FOR IMMEDIATE RELEASE:
Wednesday, November 6, 2013
Peace Corps Volunteers Publish Children’s Book to Help Fight Malaria in Madagascar
WASHINGTON, D.C., Nov. 7, 2013 – Peace Corps volunteers Raegan and Patrick Spencer of Sterrett, Ala., are educating schoolchildren in Madagascar about the causes and dangers of malaria and disease prevention through storytelling. The couple wrote, illustrated and published “The Story of Soa and the Moka,” a 40-page children’s book, along with an accompanying classroom curriculum that will soon be distributed throughout communities across Madagascar.
“Malaria is endemic in 90 percent of Madagascar, and 100 percent of the Malagasy population is considered to be at-risk,” said Raegan, who has been working in Madagascar as an education volunteer with her husband since 2012. “Admittedly, I knew very little about malaria before arriving in Madagascar. Becoming educated about the disease, preventive measures, and how to combat malaria gave me the motivation to turn the campaign to those who are most susceptible: children.”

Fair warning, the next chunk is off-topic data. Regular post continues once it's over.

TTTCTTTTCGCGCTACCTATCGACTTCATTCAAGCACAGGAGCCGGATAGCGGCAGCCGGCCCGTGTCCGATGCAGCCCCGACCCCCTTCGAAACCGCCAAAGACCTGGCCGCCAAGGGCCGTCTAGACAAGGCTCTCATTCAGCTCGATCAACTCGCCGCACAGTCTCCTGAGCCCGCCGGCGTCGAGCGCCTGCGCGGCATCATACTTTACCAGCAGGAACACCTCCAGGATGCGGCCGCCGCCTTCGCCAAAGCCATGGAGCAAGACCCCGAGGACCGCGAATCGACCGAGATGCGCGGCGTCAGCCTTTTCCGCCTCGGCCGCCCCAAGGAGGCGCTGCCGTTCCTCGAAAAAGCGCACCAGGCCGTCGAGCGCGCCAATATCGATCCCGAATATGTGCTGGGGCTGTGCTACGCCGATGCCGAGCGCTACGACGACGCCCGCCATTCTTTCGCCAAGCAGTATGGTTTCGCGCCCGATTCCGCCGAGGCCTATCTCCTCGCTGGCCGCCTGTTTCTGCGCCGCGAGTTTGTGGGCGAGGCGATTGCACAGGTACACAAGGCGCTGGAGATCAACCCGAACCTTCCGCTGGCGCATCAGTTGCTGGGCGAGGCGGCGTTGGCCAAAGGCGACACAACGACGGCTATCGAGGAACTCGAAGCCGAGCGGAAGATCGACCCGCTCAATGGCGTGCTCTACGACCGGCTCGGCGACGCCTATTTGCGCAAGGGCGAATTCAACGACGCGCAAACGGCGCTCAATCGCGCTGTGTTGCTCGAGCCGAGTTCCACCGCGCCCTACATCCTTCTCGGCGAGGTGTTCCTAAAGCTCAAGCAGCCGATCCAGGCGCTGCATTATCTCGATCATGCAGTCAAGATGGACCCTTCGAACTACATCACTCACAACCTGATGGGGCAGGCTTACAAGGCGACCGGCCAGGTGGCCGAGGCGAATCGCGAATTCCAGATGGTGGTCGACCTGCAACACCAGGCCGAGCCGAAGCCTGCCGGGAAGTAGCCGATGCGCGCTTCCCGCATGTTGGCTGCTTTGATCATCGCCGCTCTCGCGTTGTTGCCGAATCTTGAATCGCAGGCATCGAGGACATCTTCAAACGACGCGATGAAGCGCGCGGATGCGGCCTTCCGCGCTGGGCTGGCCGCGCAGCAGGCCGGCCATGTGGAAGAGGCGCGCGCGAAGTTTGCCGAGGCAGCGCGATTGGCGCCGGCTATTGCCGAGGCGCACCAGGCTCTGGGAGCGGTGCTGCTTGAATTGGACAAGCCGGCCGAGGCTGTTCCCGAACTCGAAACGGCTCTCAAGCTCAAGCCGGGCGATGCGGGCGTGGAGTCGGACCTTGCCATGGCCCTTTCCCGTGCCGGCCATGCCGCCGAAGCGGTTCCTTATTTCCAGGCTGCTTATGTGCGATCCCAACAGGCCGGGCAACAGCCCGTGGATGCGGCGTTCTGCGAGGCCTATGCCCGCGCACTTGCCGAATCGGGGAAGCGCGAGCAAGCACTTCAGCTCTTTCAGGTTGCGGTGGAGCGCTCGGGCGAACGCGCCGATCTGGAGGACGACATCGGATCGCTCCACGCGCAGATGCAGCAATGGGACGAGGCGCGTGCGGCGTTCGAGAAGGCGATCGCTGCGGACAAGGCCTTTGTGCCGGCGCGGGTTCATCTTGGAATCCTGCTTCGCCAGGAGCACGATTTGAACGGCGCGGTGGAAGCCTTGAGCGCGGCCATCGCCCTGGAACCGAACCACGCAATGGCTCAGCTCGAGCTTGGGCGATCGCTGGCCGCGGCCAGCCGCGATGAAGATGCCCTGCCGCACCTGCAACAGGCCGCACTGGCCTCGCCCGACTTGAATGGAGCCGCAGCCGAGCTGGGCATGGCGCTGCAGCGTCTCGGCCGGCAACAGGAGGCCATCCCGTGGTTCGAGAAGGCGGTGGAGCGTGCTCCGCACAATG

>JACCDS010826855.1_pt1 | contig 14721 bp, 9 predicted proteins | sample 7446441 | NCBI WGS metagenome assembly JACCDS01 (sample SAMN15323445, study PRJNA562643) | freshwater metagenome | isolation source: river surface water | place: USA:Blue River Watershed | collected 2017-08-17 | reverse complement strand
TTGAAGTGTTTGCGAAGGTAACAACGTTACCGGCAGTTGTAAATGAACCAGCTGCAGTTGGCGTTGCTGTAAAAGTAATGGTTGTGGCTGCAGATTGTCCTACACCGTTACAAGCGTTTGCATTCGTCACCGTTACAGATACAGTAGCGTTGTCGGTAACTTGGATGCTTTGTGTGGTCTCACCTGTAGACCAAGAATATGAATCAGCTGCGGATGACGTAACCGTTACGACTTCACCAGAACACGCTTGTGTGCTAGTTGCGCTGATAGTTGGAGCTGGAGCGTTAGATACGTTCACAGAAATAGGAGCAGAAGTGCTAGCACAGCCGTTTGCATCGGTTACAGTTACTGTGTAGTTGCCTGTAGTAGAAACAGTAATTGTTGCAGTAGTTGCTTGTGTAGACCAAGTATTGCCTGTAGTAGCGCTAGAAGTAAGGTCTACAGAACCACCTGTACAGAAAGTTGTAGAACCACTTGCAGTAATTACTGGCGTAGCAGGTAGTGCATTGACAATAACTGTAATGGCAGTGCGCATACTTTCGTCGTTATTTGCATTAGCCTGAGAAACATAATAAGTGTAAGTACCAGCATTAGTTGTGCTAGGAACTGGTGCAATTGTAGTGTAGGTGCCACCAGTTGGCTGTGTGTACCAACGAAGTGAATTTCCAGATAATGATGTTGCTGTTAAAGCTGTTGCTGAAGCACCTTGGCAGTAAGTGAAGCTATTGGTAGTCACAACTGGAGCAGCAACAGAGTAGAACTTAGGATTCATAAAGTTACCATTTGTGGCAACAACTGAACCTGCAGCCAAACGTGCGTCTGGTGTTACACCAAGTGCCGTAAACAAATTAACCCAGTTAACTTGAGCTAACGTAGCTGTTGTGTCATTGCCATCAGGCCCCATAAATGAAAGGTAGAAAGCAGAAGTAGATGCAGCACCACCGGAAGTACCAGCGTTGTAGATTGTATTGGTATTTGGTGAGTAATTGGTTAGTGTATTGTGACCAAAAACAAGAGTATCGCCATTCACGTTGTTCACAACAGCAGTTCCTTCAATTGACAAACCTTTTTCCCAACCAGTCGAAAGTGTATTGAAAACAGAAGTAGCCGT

The Spencers first came up with the idea for the book while visiting an orphanage in southeastern Madagascar last year. After witnessing the children’s natural curiosity, the couple realized that an engaging book with relatable characters would be the perfect venue for children to absorb information about malaria.
“Elements of the story are pulled from a number of my experiences in Madagascar as a Peace Corps volunteer and from my own childhood,” Raegan said. “I want to give children in Madagascar the opportunity to engage with a character that they find courageous, spirited and curious as she learns about malaria.”
After drafting the text and creating accompanying graphics, the Spencers developed a classroom curriculum to supplement “The Story of Soa and the Moka” to reach a wider audience. Both the book and the curriculum target schoolchildren ages five to eight. The curriculum helps teachers plan a two-week, anti-malaria campaign featuring teacher and student-led lessons intended to encourage students who have read the story to share their reflections with their classmates. Community members and local teachers contributed to the final curriculum, which is now being reviewed by the country’s malaria control program.